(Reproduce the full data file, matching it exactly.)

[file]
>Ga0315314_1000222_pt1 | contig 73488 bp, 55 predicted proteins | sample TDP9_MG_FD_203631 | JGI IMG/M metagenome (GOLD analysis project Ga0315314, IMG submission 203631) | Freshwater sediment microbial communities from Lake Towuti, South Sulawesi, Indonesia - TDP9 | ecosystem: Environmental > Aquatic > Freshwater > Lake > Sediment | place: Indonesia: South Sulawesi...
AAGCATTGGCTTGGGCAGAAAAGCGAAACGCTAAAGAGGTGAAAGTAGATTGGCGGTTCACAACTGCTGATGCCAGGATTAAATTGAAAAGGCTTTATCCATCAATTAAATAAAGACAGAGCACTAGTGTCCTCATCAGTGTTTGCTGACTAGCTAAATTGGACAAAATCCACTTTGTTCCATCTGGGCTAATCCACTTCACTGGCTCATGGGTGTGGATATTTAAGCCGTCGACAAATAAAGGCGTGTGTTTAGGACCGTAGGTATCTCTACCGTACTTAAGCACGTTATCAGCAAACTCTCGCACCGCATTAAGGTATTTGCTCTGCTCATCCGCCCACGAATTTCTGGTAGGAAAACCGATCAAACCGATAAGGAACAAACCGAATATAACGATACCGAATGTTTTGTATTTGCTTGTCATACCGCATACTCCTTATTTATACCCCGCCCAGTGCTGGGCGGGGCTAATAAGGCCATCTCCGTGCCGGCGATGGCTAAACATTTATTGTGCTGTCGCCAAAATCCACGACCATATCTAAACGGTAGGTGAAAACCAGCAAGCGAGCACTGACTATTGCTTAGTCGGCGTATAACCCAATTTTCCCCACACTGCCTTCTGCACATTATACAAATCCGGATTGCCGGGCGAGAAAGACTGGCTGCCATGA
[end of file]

>Ga0315314_1000222_pt1 | contig 73488 bp, 55 predicted proteins | sample TDP9_MG_FD_203631 | JGI IMG/M metagenome (GOLD analysis project Ga0315314, IMG submission 203631) | Freshwater sediment microbial communities from Lake Towuti, South Sulawesi, Indonesia - TDP9 | ecosystem: Environmental > Aquatic > Freshwater > Lake > Sediment | place: Indonesia: South Sulawesi...
AAGCATTGGCTTGGGCAGAAAAGCGAAACGCTAAAGAGGTGAAAGTAGATTGGCGGTTCACAACTGCTGATGCCAGGATTAAATTGAAAAGGCTTTATCCATCAATTAAATAAAGACAGAGCACTAGTGTCCTCATCAGTGTTTGCTGACTAGCTAAATTGGACAAAATCCACTTTGTTCCATCTGGGCTAATCCACTTCACTGGCTCATGGGTGTGGATATTTAAGCCGTCGACAAATAAAGGCGTGTGTTTAGGACCGTAGGTATCTCTACCGTACTTAAGCACGTTATCAGCAAACTCTCGCACCGCATTAAGGTATTTGCTCTGCTCATCCGCCCACGAATTTCTGGTAGGAAAACCGATCAAACCGATAAGGAACAAACCGAATATAACGATACCGAATGTTTTGTATTTGCTTGTCATACCGCATACTCCTTATTTATACCCCGCCCAGTGCTGGGCGGGGCTAATAAGGCCATCTCCGTGCCGGCGATGGCTAAACATTTATTGTGCTGTCGCCAAAATCCACGACCATATCTAAACGGTAGGTGAAAACCAGCAAGCGAGCACTGACTATTGCTTAGTCGGCGTATAACCCAATTTTCCCCACACTGCCTTCTGCACATTATACAAATCCGGATTGCCGGGCGAGAAAGACTGGCTGCCATGA